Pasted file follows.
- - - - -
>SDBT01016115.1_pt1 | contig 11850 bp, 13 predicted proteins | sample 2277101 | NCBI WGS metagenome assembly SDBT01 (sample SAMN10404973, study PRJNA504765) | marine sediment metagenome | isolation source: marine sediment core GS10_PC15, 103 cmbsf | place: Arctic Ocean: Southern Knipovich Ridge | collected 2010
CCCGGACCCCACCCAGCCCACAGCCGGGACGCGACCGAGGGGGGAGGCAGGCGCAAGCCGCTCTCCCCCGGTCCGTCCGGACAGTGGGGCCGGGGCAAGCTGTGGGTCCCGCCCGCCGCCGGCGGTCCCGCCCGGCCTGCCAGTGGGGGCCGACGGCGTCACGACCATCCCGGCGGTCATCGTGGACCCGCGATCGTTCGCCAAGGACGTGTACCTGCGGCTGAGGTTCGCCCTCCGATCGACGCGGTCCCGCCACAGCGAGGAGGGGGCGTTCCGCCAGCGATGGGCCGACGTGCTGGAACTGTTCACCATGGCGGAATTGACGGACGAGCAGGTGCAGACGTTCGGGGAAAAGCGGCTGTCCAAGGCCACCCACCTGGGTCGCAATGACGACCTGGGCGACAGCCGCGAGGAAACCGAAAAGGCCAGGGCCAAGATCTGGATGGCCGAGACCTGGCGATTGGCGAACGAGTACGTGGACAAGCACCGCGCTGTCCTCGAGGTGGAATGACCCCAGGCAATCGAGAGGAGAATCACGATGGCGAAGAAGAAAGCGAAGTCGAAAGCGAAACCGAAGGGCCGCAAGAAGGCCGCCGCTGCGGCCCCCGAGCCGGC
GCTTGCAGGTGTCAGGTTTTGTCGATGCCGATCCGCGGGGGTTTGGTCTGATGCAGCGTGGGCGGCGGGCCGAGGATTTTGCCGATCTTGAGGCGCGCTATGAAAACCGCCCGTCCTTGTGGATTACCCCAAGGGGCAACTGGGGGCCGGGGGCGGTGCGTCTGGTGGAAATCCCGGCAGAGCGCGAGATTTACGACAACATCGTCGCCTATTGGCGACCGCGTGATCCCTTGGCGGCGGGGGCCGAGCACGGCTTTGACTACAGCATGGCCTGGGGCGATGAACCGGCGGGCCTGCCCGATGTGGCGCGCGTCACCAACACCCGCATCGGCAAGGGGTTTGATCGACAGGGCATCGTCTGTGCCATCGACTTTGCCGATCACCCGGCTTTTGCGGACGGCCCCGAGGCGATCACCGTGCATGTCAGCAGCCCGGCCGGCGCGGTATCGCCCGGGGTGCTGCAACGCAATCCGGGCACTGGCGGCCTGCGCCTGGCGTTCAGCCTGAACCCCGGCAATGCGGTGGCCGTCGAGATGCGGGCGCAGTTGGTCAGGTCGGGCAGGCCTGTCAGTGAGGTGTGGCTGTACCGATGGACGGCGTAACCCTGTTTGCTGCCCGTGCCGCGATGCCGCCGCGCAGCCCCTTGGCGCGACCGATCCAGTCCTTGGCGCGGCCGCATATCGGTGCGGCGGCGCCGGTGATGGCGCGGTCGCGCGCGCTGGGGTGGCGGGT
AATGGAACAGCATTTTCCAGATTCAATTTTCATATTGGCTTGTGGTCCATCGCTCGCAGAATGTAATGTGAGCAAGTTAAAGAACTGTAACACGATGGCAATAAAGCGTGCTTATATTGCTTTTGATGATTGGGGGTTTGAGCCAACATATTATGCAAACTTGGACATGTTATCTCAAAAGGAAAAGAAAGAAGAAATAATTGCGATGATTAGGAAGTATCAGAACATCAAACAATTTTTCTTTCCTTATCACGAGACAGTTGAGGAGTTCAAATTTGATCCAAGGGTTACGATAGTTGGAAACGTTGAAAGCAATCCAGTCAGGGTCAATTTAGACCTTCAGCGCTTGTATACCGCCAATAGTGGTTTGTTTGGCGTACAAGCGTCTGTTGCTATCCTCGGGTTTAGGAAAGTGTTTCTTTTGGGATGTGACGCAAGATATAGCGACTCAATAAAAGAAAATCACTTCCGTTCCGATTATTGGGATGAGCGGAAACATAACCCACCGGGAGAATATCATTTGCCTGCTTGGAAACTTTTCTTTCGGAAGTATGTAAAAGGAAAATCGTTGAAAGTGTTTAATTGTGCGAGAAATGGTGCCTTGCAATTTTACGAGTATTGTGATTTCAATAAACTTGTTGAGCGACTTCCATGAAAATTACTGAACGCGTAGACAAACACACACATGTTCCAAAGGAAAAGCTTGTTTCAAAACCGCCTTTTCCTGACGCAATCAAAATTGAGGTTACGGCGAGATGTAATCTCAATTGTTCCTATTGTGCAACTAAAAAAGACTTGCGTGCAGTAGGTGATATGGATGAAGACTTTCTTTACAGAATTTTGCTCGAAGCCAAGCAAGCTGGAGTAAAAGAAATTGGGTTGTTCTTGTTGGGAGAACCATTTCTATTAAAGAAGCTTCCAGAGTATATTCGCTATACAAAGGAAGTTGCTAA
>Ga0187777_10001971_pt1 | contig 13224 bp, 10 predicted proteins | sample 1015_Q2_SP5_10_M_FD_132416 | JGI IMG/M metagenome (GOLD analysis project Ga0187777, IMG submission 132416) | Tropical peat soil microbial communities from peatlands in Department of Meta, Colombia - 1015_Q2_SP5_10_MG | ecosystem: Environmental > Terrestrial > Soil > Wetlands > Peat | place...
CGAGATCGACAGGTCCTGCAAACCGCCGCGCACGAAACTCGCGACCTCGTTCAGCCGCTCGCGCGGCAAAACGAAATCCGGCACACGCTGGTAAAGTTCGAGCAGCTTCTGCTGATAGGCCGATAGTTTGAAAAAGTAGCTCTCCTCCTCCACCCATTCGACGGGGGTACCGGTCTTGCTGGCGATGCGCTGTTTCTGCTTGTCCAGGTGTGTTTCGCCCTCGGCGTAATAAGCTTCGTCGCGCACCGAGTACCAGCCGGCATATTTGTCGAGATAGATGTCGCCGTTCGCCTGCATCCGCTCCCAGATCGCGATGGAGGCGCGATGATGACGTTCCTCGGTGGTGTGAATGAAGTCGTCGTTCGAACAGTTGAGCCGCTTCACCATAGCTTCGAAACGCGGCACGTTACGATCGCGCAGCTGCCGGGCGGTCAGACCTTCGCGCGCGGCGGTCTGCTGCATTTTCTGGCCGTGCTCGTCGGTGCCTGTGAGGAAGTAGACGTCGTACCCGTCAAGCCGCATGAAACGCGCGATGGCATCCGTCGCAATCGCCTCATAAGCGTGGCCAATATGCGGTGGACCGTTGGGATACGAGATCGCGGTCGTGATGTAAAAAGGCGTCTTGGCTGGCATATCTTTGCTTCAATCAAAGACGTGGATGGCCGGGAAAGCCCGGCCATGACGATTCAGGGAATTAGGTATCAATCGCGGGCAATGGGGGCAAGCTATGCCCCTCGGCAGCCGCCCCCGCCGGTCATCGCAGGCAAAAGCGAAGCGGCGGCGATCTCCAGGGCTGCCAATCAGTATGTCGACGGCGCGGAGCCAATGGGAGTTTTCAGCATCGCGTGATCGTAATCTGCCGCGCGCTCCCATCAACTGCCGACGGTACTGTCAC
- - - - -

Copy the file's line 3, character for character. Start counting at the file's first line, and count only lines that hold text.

GCTTGCAGGTGTCAGGTTTTGTCGATGCCGATCCGCGGGGGTTTGGTCTGATGCAGCGTGGGCGGCGGGCCGAGGATTTTGCCGATCTTGAGGCGCGCTATGAAAACCGCCCGTCCTTGTGGATTACCCCAAGGGGCAACTGGGGGCCGGGGGCGGTGCGTCTGGTGGAAATCCCGGCAGAGCGCGAGATTTACGACAACATCGTCGCCTATTGGCGACCGCGTGATCCCTTGGCGGCGGGGGCCGAGCACGGCTTTGACTACAGCATGGCCTGGGGCGATGAACCGGCGGGCCTGCCCGATGTGGCGCGCGTCACCAACACCCGCATCGGCAAGGGGTTTGATCGACAGGGCATCGTCTGTGCCATCGACTTTGCCGATCACCCGGCTTTTGCGGACGGCCCCGAGGCGATCACCGTGCATGTCAGCAGCCCGGCCGGCGCGGTATCGCCCGGGGTGCTGCAACGCAATCCGGGCACTGGCGGCCTGCGCCTGGCGTTCAGCCTGAACCCCGGCAATGCGGTGGCCGTCGAGATGCGGGCGCAGTTGGTCAGGTCGGGCAGGCCTGTCAGTGAGGTGTGGCTGTACCGATGGACGGCGTAACCCTGTTTGCTGCCCGTGCCGCGATGCCGCCGCGCAGCCCCTTGGCGCGACCGATCCAGTCCTTGGCGCGGCCGCATATCGGTGCGGCGGCGCCGGTGATGGCGCGGTCGCGCGCGCTGGGGTGGCGGGT